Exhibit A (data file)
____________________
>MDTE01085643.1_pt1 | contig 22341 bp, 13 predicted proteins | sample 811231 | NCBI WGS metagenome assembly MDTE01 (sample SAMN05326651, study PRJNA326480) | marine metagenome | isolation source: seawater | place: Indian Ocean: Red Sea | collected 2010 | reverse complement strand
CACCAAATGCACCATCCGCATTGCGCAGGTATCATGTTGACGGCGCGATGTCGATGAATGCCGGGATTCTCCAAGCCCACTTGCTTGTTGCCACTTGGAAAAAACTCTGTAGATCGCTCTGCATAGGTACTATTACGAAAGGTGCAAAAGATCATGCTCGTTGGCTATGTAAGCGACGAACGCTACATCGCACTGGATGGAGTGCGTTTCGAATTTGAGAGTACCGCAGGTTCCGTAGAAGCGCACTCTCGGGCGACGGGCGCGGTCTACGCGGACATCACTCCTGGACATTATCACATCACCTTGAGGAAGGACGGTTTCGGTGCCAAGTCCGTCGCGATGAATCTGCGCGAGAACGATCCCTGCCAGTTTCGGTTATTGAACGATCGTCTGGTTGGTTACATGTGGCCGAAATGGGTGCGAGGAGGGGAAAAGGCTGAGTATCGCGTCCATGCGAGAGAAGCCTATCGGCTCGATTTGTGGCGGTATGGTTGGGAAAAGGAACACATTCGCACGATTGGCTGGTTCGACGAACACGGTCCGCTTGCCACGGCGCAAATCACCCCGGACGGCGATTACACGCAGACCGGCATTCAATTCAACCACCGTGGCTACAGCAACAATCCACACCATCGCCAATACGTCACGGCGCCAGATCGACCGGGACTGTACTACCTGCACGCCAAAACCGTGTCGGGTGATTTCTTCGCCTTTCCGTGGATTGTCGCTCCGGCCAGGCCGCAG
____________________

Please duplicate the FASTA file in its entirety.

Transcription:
>MDTE01085643.1_pt1 | contig 22341 bp, 13 predicted proteins | sample 811231 | NCBI WGS metagenome assembly MDTE01 (sample SAMN05326651, study PRJNA326480) | marine metagenome | isolation source: seawater | place: Indian Ocean: Red Sea | collected 2010 | reverse complement strand
CACCAAATGCACCATCCGCATTGCGCAGGTATCATGTTGACGGCGCGATGTCGATGAATGCCGGGATTCTCCAAGCCCACTTGCTTGTTGCCACTTGGAAAAAACTCTGTAGATCGCTCTGCATAGGTACTATTACGAAAGGTGCAAAAGATCATGCTCGTTGGCTATGTAAGCGACGAACGCTACATCGCACTGGATGGAGTGCGTTTCGAATTTGAGAGTACCGCAGGTTCCGTAGAAGCGCACTCTCGGGCGACGGGCGCGGTCTACGCGGACATCACTCCTGGACATTATCACATCACCTTGAGGAAGGACGGTTTCGGTGCCAAGTCCGTCGCGATGAATCTGCGCGAGAACGATCCCTGCCAGTTTCGGTTATTGAACGATCGTCTGGTTGGTTACATGTGGCCGAAATGGGTGCGAGGAGGGGAAAAGGCTGAGTATCGCGTCCATGCGAGAGAAGCCTATCGGCTCGATTTGTGGCGGTATGGTTGGGAAAAGGAACACATTCGCACGATTGGCTGGTTCGACGAACACGGTCCGCTTGCCACGGCGCAAATCACCCCGGACGGCGATTACACGCAGACCGGCATTCAATTCAACCACCGTGGCTACAGCAACAATCCACACCATCGCCAATACGTCACGGCGCCAGATCGACCGGGACTGTACTACCTGCACGCCAAAACCGTGTCGGGTGATTTCTTCGCCTTTCCGTGGATTGTCGCTCCGGCCAGGCCGCAG